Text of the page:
May 21, 2012
California Ballot: Label Genetically Engineered Foods?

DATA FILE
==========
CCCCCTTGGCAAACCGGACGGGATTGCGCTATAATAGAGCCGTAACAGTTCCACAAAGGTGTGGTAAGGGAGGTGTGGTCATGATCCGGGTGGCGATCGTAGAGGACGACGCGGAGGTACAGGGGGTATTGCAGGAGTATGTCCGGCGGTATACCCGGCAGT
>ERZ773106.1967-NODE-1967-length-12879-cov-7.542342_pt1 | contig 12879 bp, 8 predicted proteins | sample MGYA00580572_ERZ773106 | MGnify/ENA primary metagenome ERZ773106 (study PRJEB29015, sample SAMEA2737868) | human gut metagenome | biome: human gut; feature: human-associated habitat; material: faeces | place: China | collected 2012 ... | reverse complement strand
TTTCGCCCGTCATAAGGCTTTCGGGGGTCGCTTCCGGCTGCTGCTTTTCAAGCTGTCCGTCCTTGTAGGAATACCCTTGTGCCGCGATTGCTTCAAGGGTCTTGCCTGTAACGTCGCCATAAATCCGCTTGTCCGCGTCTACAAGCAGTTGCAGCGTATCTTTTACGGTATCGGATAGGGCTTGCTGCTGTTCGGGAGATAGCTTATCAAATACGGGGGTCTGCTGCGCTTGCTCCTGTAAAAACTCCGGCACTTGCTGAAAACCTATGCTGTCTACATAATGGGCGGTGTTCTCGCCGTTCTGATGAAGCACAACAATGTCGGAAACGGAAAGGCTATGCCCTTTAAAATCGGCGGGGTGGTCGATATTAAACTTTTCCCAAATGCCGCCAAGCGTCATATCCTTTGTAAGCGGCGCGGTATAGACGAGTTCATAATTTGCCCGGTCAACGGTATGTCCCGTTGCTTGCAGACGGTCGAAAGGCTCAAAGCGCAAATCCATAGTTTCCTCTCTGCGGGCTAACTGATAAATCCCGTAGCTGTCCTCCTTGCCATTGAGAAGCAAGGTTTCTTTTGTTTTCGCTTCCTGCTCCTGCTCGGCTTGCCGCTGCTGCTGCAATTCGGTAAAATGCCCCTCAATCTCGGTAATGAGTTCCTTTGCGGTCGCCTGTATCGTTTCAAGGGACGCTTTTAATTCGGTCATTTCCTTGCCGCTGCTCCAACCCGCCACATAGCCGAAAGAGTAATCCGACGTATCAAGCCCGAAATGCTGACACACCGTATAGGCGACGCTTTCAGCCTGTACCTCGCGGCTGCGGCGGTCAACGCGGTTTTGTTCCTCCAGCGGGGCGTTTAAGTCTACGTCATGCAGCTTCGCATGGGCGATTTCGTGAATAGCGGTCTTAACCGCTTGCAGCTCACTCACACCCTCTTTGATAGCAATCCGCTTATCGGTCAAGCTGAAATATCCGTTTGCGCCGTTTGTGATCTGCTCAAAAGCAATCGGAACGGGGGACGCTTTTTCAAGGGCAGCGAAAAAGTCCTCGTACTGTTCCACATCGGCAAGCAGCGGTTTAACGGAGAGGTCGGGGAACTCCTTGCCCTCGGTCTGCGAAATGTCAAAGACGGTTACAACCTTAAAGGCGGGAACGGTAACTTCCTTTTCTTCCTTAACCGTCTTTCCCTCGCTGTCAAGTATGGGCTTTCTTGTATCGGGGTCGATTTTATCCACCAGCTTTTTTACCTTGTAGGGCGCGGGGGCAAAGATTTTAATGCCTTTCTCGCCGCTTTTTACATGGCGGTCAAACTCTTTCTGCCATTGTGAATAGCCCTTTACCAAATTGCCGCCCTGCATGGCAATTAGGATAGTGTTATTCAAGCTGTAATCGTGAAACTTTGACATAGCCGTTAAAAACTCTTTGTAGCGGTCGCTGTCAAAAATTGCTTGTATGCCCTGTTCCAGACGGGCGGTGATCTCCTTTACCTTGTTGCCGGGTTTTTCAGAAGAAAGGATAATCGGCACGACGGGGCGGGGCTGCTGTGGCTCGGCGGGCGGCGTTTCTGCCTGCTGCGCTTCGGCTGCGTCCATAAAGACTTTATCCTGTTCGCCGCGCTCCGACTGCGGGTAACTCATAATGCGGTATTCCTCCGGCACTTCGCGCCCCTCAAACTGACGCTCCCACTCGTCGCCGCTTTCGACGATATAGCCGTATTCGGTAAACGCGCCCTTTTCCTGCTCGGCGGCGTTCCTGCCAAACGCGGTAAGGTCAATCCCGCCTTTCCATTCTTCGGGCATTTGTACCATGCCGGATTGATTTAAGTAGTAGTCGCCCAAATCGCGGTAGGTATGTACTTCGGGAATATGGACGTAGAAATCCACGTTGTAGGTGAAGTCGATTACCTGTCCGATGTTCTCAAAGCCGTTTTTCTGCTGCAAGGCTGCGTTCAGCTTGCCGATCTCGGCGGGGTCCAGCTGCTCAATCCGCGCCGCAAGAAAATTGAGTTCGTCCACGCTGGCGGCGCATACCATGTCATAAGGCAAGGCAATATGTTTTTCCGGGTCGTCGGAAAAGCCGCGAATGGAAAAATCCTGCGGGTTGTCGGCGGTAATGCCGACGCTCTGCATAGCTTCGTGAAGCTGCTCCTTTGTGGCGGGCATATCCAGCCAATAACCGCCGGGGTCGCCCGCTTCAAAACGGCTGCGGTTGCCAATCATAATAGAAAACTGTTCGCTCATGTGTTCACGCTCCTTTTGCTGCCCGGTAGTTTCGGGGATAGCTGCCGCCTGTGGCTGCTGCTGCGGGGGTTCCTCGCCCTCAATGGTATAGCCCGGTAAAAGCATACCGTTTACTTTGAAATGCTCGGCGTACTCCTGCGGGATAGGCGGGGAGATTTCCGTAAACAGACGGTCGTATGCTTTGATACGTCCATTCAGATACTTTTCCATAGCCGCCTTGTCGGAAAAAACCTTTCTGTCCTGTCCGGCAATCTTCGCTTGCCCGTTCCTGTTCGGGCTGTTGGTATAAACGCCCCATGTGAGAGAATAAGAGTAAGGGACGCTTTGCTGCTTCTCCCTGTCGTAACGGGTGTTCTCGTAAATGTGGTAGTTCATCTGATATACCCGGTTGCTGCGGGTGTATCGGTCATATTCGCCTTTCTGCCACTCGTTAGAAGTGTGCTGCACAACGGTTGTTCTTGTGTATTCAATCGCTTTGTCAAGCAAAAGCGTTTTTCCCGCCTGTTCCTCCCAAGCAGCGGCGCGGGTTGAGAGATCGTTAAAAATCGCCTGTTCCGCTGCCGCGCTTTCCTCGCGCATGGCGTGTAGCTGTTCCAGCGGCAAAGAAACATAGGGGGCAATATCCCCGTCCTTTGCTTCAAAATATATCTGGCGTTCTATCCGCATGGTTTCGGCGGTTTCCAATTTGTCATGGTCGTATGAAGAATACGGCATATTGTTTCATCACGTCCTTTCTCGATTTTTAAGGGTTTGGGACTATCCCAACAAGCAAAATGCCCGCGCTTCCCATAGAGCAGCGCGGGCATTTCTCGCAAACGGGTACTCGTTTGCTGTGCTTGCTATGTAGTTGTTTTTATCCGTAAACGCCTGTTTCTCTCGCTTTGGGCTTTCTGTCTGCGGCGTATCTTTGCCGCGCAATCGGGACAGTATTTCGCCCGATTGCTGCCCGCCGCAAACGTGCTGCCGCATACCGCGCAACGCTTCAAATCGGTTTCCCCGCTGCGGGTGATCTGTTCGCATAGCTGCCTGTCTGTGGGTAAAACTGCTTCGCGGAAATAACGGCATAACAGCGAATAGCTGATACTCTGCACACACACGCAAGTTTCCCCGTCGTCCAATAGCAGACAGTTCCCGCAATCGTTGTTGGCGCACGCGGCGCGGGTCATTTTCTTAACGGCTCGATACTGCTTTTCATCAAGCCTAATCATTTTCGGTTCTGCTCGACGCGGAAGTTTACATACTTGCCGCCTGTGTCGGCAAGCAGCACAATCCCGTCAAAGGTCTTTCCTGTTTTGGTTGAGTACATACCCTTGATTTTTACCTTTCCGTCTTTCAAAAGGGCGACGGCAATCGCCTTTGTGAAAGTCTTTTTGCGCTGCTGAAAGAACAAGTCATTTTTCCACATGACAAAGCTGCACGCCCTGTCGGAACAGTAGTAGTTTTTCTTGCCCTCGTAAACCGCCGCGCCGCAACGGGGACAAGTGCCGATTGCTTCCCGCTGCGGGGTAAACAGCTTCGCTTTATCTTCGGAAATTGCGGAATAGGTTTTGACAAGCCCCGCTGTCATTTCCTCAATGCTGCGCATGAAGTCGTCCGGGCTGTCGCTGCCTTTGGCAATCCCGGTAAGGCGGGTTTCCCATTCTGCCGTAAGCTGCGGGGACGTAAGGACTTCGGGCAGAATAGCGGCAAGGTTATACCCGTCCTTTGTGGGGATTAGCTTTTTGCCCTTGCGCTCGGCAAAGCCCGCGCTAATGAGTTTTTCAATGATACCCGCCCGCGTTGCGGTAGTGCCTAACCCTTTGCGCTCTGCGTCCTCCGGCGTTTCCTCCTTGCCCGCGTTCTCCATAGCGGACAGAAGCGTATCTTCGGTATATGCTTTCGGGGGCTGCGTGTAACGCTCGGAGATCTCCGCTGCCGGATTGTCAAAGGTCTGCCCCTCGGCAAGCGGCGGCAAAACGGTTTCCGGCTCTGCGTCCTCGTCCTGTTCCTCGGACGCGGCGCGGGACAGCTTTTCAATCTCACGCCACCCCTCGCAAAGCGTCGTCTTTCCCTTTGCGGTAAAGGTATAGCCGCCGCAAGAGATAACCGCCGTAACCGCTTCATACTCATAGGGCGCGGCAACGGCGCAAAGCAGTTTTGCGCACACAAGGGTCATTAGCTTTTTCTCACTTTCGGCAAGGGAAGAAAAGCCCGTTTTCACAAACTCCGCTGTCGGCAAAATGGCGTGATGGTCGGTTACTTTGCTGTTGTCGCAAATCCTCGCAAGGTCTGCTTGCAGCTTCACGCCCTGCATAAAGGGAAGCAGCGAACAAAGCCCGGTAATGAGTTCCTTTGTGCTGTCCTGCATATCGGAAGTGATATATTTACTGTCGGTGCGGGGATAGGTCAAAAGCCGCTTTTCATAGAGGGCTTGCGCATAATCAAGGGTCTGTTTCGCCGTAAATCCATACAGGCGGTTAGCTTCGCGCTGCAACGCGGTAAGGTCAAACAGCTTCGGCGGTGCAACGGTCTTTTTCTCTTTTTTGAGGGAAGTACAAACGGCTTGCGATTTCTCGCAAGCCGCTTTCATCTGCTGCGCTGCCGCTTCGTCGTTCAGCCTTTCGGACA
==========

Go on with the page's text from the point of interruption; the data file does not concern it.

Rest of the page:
The nation is watching California, where a citizen’s initiative to enact a genetically engineered (GE) food labeling law has now qualified for the November ballot. In order to place the California Right to Know Genetically Engineered Food Act on the ballot for the November election, 500,000 signatures were required, and the organizers exceeded that in turning in a petition with nearly a million signatures. The proposed law declares that, as of July 2014, “any food offered for retail sale in California is misbranded if it is or may have been entirely or partially produced with genetic engineering and that fact is not disclosed.” The law would require that raw genetically engineered agricultural commodities be labeled with Genetically Engineered” on the front of the packaging; it would further require that processed foods made with genetically engineered ingredients be labeled with “Partially Produced with Genetic Engineering” or “May be Partially Produced with Genetic Engineering.” Exemptions from the labeling requirement include “a raw agricultural commodity or food derived therefrom that has been grown, raised or produced without the knowing and intentional use of genetically engineered seed or food.” This provision acknowledges the possibility of inadvertent contamination of non-GE crops by GE crops in proximity (see here for legal issues involving such contamination). The proposed bill further declares that the use of “natural” or similar terms for foods with genetically engineered ingredients consitutes misbranding. A number of states have pending legislation to require GE food labeling, but none have brought a referendum to ballot as California has; Vermont’s bill has emerged from committee and will be taken up in the next legislative session. On a nationwide level, efforts continue to recruit public pressure on the FDA to mandate the labeling of GE food on a nationwide basis (which it does not); a formal petition has been filed with the FDA and a consumer petition drive continues. If California does acquire the labeling requirement, we can expect possible constitutional challenges from affected industries along First Amendment lines (compelled speech arguments, commercial speech doctrine review) as well as potential dormant Commerce Clause arguments (is such a state food labeling scheme preempted by federal law or authority?). For reference, the dairy industry succeeded in a First Amendment challenge to a 1994 Vermont law requiring milk products to be labeled when animals had been given recombinant growth hormone (rBST); the courts did not find a substantial state interest in Vermont’s assertion of consumer interest as a justification for the labeling requirement.